'The Adventures of Pete & Pete'
Kids shows really started to take a turn for the weird in the '90s -- and not just with bizarro sci-fi fare like 'Eerie, Indiana.' Nickelodeon's 'The Adventures of Pete & Pete' brought surreal to the world of tween comedy, and in doing so produced a show both critically acclaimed and hipster-approved, thanks both to its creative casting (cameos from Michael Stipe, Iggy Pop, Janeane Garafalo, Steve Buscemi and others) and its cool musical stylings (most notably its theme song and score, provided by Miracle Legion frontman Mark Mulcahy's side project Polaris).
Super-weird cartoons are all over TV these days, but back in the '90s, 'The Ren & Stimpy Show' was a true revelation. The program followed an emotionally unstable chihuahua (Ren Hoek) and his best friend, a dimwitted, happy-go-lucky cat (Stimpson J. Cat), as they embarked on a series of misadventures with characters like the psychotic circus midgets, the elite force of Royal Canadian Kilted Yaksmen and, of course, the infamous Powdered Toast Man. Trippy!
Inspired by all those terrible after-school specials kids were forced to sit through in the '70s and '80s (and in particular a 'Scared Straight!'–type public-service film called 'The Trip Back' from 1970), 'Strangers With Candy' took a look into the fictional life of Geraldine Antonia "Jerri" Blank (played by Amy Sedaris), a self-described "junkie whore" / runaway returning to high school as a freshman at age 46 to do things right the second time around. Unfortunately for Miss Blank, things were even more messed up in school than before, and often times the moral lesson taught at the end of each episode was very much warped.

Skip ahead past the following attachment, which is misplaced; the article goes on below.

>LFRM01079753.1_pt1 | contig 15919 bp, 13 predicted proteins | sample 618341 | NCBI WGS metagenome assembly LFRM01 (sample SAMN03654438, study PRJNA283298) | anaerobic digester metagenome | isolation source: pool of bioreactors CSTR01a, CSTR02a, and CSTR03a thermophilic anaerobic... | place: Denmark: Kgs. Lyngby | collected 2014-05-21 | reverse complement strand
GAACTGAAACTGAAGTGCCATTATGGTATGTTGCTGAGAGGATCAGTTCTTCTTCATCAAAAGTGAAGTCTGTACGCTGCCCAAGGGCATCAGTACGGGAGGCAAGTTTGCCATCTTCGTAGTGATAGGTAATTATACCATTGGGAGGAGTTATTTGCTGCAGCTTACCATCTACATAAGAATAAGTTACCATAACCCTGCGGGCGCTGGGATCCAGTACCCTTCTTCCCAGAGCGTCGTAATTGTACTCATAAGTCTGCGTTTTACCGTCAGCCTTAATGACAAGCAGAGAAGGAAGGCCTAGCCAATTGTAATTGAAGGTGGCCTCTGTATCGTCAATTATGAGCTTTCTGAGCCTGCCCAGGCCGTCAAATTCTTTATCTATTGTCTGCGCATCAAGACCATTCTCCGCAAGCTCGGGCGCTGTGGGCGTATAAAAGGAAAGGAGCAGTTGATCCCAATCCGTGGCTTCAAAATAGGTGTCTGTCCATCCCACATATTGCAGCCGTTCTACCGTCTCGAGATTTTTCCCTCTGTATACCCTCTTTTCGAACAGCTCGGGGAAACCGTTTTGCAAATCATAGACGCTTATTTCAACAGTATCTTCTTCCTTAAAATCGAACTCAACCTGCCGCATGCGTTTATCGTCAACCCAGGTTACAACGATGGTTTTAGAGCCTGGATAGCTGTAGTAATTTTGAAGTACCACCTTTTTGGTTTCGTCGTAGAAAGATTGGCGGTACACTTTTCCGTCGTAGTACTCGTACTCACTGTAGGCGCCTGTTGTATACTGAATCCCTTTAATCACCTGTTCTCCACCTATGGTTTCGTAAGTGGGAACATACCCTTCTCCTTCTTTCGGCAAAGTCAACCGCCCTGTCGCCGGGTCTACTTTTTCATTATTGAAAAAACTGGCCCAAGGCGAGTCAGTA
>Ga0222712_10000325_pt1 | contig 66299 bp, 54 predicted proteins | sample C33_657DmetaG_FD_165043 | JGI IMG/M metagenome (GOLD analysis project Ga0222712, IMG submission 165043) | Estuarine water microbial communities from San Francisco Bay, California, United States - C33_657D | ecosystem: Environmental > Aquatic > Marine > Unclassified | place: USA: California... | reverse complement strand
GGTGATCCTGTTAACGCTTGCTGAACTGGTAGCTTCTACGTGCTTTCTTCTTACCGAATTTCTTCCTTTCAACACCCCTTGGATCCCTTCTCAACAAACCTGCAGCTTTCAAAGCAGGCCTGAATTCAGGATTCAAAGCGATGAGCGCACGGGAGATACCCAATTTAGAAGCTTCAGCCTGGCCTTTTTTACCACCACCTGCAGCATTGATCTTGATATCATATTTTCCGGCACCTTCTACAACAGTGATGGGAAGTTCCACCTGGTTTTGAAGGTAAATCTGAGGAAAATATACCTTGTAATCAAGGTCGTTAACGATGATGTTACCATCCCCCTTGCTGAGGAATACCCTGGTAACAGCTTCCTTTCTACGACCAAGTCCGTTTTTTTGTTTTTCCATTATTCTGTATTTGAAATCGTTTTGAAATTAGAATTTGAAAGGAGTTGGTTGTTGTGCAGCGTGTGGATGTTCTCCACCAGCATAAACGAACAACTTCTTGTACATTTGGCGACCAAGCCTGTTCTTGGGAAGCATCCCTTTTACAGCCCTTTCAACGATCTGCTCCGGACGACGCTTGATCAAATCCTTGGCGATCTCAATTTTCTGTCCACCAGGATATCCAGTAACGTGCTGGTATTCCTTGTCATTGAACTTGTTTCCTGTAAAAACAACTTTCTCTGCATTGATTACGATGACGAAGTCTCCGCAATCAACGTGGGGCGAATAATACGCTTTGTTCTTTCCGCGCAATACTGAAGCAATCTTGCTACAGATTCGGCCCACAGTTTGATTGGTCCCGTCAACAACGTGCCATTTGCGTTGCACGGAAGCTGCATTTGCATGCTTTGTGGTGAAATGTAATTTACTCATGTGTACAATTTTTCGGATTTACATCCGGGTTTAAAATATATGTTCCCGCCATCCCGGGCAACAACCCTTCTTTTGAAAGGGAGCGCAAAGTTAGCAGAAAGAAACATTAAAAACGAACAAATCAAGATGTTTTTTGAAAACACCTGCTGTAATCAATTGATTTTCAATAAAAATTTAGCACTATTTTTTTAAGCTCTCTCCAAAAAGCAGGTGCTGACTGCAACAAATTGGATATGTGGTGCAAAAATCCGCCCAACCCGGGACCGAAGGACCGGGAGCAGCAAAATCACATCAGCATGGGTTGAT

'Space Ghost Coast to Coast'
One of Cartoon Network’s first original productions, 'Space Ghost Coast to Coast' re-purposed an obscure ’60s Hanna-Barbera intergalactic superhero (the titular Space Ghost) by turning him into a talk-show host who had actual (though heavily edited) conversations with actual celebrities (like Wayne Coyne, Hulk Hogan, Timothy Leary and Beck), chopping the interviews up into awkward bits that satirized talk shows, superheroes and the notion of celebrity in one fell swoop. The show is very much a product of its time, but in an important way 'Coast to Coast' lives on: It set the tone for the type of humor still prevalent on the network's Adult Swim block.